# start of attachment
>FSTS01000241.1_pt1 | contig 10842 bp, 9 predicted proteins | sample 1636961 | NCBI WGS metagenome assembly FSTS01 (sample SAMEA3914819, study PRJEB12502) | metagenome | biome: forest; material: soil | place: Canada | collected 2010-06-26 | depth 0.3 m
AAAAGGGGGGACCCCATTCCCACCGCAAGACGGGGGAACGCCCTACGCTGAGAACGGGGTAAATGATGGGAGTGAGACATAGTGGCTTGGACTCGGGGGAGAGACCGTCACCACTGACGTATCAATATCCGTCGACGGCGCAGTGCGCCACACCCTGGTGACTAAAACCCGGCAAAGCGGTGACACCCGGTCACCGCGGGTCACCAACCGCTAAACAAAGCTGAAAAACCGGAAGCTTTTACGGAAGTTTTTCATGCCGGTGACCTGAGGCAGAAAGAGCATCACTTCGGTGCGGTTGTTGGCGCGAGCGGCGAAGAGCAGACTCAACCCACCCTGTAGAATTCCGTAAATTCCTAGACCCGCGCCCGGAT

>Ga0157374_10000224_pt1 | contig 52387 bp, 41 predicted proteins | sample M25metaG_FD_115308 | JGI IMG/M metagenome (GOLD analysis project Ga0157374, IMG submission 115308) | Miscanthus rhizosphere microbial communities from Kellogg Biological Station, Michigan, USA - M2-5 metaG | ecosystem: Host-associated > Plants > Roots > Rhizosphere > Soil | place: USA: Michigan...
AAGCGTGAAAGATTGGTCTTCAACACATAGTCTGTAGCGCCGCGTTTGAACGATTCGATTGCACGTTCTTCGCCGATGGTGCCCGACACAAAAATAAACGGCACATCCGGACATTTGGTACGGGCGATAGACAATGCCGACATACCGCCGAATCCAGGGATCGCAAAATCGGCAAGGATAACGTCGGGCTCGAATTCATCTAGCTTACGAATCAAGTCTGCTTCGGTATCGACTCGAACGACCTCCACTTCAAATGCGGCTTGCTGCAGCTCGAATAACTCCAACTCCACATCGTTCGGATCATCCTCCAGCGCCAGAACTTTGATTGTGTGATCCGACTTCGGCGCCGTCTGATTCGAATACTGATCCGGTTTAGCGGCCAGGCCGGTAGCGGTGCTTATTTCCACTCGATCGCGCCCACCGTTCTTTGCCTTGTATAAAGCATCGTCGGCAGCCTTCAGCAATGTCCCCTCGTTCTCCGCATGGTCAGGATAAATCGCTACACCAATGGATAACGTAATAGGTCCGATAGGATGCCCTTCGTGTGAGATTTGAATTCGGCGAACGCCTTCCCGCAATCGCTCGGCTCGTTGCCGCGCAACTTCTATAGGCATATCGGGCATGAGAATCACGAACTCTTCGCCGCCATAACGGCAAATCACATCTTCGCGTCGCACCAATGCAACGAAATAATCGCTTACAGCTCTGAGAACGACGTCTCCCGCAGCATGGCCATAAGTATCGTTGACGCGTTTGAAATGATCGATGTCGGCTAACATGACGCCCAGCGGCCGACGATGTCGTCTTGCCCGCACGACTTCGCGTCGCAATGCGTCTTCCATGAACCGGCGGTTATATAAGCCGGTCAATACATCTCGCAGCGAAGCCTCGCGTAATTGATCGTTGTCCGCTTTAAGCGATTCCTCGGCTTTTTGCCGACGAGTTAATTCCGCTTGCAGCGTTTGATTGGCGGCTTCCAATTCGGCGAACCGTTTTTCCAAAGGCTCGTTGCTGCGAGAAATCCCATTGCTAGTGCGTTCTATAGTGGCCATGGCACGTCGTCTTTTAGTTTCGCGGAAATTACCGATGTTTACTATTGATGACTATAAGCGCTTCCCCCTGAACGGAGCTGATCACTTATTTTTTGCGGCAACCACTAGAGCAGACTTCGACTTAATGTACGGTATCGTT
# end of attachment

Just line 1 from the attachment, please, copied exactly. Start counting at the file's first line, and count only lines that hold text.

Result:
>FSTS01000241.1_pt1 | contig 10842 bp, 9 predicted proteins | sample 1636961 | NCBI WGS metagenome assembly FSTS01 (sample SAMEA3914819, study PRJEB12502) | metagenome | biome: forest; material: soil | place: Canada | collected 2010-06-26 | depth 0.3 m